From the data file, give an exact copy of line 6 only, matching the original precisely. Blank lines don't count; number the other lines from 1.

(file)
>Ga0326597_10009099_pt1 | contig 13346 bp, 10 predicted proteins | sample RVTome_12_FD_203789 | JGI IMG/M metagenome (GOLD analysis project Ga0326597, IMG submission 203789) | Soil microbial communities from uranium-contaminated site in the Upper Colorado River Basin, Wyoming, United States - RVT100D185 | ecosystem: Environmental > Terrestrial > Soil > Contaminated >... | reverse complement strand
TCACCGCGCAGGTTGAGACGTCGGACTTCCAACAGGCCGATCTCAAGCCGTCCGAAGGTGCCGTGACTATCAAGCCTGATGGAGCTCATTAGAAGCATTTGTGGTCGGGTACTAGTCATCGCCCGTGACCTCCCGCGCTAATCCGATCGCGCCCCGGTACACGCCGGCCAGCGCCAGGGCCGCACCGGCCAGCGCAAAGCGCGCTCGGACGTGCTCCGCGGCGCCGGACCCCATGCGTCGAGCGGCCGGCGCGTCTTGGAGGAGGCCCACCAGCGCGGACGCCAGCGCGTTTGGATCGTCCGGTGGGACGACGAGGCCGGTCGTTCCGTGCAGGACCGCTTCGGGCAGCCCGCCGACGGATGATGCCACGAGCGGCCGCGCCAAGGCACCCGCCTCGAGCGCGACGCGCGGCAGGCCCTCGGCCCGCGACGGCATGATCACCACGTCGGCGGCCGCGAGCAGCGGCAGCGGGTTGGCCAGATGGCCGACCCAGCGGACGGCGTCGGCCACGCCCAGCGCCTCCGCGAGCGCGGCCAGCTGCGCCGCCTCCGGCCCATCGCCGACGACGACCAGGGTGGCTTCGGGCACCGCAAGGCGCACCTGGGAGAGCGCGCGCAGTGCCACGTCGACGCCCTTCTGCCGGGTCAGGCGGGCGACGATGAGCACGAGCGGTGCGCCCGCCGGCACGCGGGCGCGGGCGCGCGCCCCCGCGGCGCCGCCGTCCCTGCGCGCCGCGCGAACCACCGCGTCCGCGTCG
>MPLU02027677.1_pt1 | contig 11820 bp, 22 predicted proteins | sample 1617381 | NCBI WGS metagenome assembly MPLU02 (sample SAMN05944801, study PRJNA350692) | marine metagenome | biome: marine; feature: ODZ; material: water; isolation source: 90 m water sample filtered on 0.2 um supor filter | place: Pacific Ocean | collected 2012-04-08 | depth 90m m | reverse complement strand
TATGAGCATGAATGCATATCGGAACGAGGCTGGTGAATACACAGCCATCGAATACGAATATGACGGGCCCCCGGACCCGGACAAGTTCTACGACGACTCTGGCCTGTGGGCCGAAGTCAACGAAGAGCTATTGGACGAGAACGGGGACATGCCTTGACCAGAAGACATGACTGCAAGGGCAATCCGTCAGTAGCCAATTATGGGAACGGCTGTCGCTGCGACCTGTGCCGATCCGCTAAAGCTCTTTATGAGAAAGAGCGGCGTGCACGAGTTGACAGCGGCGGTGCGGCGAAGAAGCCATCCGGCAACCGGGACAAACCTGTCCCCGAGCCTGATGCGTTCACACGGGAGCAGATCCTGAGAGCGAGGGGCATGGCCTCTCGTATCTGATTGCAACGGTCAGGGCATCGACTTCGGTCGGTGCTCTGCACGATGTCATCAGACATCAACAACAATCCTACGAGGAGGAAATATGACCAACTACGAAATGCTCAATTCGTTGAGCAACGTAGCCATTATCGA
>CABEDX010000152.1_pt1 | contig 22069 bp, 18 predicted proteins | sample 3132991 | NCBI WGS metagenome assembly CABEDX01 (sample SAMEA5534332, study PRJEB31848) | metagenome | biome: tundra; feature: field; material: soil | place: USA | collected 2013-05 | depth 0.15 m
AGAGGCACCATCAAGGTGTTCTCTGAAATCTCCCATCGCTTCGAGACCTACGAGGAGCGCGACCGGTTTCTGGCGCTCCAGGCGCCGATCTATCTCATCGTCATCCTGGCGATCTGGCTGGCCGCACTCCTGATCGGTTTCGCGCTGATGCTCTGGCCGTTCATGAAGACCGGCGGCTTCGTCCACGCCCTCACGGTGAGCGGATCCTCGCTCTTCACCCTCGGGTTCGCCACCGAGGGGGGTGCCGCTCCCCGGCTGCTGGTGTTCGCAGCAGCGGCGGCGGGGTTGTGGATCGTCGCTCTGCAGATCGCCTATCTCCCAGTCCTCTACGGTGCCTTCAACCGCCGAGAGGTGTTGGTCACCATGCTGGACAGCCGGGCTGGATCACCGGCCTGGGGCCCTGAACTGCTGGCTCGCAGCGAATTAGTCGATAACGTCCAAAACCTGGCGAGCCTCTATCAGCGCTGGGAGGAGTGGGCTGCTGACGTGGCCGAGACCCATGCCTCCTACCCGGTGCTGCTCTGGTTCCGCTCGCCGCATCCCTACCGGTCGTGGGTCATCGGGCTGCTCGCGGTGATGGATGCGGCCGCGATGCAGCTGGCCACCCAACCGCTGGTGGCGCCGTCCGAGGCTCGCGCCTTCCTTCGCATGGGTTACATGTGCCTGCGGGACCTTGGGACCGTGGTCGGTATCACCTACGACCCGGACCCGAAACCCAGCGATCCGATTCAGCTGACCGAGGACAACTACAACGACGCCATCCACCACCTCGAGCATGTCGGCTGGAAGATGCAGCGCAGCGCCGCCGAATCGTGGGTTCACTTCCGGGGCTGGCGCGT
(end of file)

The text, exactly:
AGAGGCACCATCAAGGTGTTCTCTGAAATCTCCCATCGCTTCGAGACCTACGAGGAGCGCGACCGGTTTCTGGCGCTCCAGGCGCCGATCTATCTCATCGTCATCCTGGCGATCTGGCTGGCCGCACTCCTGATCGGTTTCGCGCTGATGCTCTGGCCGTTCATGAAGACCGGCGGCTTCGTCCACGCCCTCACGGTGAGCGGATCCTCGCTCTTCACCCTCGGGTTCGCCACCGAGGGGGGTGCCGCTCCCCGGCTGCTGGTGTTCGCAGCAGCGGCGGCGGGGTTGTGGATCGTCGCTCTGCAGATCGCCTATCTCCCAGTCCTCTACGGTGCCTTCAACCGCCGAGAGGTGTTGGTCACCATGCTGGACAGCCGGGCTGGATCACCGGCCTGGGGCCCTGAACTGCTGGCTCGCAGCGAATTAGTCGATAACGTCCAAAACCTGGCGAGCCTCTATCAGCGCTGGGAGGAGTGGGCTGCTGACGTGGCCGAGACCCATGCCTCCTACCCGGTGCTGCTCTGGTTCCGCTCGCCGCATCCCTACCGGTCGTGGGTCATCGGGCTGCTCGCGGTGATGGATGCGGCCGCGATGCAGCTGGCCACCCAACCGCTGGTGGCGCCGTCCGAGGCTCGCGCCTTCCTTCGCATGGGTTACATGTGCCTGCGGGACCTTGGGACCGTGGTCGGTATCACCTACGACCCGGACCCGAAACCCAGCGATCCGATTCAGCTGACCGAGGACAACTACAACGACGCCATCCACCACCTCGAGCATGTCGGCTGGAAGATGCAGCGCAGCGCCGCCGAATCGTGGGTTCACTTCCGGGGCTGGCGCGT